The Morning Brief: Cooperman’s Stock Picks; Brevan Howard’s Summer Bummer

Omega Advisors’ Leon Cooperman told CNBC he believes the stock market is fairly valued. Speaking a couple of hours before the Federal Reserve announced that it has no current plans to reduce its bond buying program, the one-time Goldman Sachs partner stressed that the Fed needs to remain friendly. “The market is data dependent,” Cooperman added. He thinks the S&P 500 can rise to between 1600 and 1700, but it is mostly dependent on the price-to-earnings ratio, since “earnings are not growing that much,” he said. Among stocks he singled out: THL Credit, the private equity and mezzanine finance lender that is yielding around 9 percent; energy companies Linn Energy and Atlas Resource Partners, L.P.; and Tetragon Financial, even though earlier this week he sued the company’s officers and directors over its purchase of hedge-fund firm Polygon Management LP. Other stocks Cooperman mentioned included Express Scripts, Halliburton, Motorola Solutions and Sandridge Energy.

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Alan Howard’s London-based hedge fund firm Brevan Howard has already given back more than half the 2013 gains for its flagship fund in the first half of June alone. Its BH Macro fund lost 3.57 percent this month through June 14. As a result, the hedge fund is up just 3.28 percent for the year. The fund had lost 0.17 percent in May, its first monthly loss since October. At the end of May more than half of the fund’s exposure, some 54 percent, was to Europe, while 19 percent was invested in Asia. Of the eight different strategy groups defined by the firm, through the year the bulk of the fund’s gains have been driven by what it calls macro, defined as “multi-asset global markets, mainly directional.” However, it is not clear which specific markets the fund was exposed to.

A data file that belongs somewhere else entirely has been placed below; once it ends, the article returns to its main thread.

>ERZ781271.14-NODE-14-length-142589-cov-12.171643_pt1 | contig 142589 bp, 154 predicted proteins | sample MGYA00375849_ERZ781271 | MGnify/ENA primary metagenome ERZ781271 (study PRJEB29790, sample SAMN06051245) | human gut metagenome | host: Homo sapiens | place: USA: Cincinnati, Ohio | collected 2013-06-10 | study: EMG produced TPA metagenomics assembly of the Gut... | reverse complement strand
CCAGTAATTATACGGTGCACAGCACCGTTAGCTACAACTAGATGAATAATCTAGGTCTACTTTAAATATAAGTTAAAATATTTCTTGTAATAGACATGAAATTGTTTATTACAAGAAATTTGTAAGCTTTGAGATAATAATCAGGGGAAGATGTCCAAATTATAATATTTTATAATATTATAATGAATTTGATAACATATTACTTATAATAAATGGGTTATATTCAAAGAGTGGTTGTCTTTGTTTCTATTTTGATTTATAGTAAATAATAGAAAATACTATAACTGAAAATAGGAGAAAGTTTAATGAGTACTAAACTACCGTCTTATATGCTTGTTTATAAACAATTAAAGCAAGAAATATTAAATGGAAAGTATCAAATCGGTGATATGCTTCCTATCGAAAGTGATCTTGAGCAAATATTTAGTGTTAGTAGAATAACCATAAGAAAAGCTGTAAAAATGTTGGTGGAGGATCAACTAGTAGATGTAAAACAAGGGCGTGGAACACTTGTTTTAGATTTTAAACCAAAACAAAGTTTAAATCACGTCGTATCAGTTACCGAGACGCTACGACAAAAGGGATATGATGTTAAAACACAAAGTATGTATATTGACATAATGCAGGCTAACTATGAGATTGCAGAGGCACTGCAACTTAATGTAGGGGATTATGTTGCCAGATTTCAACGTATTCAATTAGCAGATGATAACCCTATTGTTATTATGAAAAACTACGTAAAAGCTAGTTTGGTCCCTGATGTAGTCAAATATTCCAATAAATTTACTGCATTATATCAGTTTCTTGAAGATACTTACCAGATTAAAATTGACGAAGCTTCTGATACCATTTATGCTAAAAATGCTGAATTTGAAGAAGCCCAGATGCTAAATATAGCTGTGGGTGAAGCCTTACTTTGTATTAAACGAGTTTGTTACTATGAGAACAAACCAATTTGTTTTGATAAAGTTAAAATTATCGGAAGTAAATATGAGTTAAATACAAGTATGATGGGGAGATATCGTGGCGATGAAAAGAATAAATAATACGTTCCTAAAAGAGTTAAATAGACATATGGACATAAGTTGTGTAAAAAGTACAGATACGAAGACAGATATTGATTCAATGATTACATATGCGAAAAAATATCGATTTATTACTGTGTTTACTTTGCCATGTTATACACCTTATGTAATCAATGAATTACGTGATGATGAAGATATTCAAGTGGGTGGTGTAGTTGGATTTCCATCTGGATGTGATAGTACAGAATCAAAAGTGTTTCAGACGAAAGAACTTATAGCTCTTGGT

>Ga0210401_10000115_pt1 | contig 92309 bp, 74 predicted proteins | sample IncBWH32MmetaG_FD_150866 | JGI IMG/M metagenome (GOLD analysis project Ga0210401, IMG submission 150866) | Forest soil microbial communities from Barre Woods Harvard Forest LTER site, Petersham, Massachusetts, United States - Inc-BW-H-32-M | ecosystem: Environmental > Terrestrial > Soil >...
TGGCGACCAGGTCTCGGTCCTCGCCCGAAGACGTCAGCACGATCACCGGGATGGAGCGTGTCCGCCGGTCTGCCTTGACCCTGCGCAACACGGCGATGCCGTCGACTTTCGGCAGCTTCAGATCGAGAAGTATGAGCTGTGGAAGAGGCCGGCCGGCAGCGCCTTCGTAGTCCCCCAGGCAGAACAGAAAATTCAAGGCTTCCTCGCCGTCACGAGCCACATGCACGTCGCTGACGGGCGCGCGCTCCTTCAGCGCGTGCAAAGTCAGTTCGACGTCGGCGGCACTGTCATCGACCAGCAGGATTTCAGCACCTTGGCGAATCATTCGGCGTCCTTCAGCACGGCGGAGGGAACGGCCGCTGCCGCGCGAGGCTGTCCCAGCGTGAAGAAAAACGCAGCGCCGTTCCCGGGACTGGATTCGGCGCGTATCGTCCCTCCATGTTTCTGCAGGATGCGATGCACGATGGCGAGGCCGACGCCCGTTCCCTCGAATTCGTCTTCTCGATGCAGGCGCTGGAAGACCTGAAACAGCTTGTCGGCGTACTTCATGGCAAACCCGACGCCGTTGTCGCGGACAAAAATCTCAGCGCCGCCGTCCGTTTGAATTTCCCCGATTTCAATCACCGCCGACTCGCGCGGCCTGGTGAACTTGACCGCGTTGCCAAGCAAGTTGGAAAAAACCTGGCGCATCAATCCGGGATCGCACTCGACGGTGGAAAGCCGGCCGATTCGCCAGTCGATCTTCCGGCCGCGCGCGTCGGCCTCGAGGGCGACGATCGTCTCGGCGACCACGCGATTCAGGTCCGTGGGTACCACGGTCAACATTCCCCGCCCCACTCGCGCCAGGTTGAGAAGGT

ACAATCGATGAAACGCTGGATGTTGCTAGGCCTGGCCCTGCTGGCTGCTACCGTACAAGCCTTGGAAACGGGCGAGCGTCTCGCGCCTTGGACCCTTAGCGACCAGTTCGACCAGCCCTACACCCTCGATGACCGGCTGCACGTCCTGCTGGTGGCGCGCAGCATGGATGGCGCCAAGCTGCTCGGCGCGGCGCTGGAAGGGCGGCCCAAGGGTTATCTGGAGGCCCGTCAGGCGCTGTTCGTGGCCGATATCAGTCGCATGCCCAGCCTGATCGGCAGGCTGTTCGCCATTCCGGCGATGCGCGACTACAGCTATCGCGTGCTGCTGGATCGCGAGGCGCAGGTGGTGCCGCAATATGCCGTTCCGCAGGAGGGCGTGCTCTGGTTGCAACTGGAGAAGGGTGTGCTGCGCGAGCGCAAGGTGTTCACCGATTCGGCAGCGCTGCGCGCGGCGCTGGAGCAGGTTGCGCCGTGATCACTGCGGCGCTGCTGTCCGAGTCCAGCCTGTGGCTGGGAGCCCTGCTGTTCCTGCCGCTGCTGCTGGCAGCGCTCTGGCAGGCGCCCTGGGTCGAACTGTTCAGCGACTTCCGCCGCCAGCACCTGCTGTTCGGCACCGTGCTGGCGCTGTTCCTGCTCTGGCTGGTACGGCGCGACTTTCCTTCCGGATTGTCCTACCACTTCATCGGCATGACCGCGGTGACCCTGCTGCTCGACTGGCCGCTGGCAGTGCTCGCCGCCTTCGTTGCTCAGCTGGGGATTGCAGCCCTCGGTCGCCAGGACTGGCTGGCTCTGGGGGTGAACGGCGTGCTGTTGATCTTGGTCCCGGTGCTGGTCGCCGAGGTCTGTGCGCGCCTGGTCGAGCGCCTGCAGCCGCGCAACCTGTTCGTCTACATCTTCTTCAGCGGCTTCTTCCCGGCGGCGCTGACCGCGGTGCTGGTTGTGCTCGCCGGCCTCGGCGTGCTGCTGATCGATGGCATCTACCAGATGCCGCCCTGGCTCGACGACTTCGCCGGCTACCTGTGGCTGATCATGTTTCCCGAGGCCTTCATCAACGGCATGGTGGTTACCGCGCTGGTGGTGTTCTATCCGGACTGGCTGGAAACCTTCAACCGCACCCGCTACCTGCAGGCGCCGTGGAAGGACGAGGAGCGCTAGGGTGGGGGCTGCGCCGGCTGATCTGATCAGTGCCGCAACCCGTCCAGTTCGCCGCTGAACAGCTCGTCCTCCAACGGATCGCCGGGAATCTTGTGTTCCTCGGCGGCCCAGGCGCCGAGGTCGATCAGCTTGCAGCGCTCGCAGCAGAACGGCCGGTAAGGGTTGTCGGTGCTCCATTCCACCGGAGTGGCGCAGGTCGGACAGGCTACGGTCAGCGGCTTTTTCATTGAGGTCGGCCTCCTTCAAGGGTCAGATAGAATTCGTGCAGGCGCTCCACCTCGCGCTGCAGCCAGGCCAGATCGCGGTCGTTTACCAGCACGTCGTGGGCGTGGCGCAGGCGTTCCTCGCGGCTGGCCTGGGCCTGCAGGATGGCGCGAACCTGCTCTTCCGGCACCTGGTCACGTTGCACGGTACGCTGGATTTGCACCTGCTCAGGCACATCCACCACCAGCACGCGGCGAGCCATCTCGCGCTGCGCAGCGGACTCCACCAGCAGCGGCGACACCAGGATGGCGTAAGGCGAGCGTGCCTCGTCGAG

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The recent rise in interest rates has no doubt hurt credit funds. One example: The Midway Market Neutral Fund, which lost 3.60 percent in May, net of fees and expenses, its third consecutive monthly loss. As a result, the New York hedge fund is down 2.94 percent for the year-to-date. “We are never pleased with negative performance,” it told clients in its May report. “However, recent weakness will provide opportunities to deploy our significant cash balance to acquire quality bonds at cheaper prices. We therefore remain constructive on the opportunity looking forward.”

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Alexander J. Roepers’ Atlantic Investment Management cut its stake in glass container manufacturer Owens-Illinois to 4.9 percent after selling more than 1.5 million shares at between roughly $27 and $28 per share from May 2 to June 18. The New York hedge fund firm runs the AJR, Cambrian and Cambrian Global funds.

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Morningstar reports that single-manager hedge funds in its database gained $1.3 billion in assets in April. Merger arbitrage hedge funds were the most popular, pulling in a net $1.6 billion, followed by multistrategy hedge funds, which gained $483 million. The strategies that suffered the biggest net outflows of capital in April were global macro ($434 million), long-only equity ($180 million) and distressed securities ($171 million).

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More bad news for Greenlight Capital’s David Einhorn. Even on a day the overall stock market took a big hit, shares of the hedge fund manager’s once-touted short, Green Mountain Coffee Roasters, surged more than 3 percent to close at $81.76. The stock is now up more than 85 percent this year alone.

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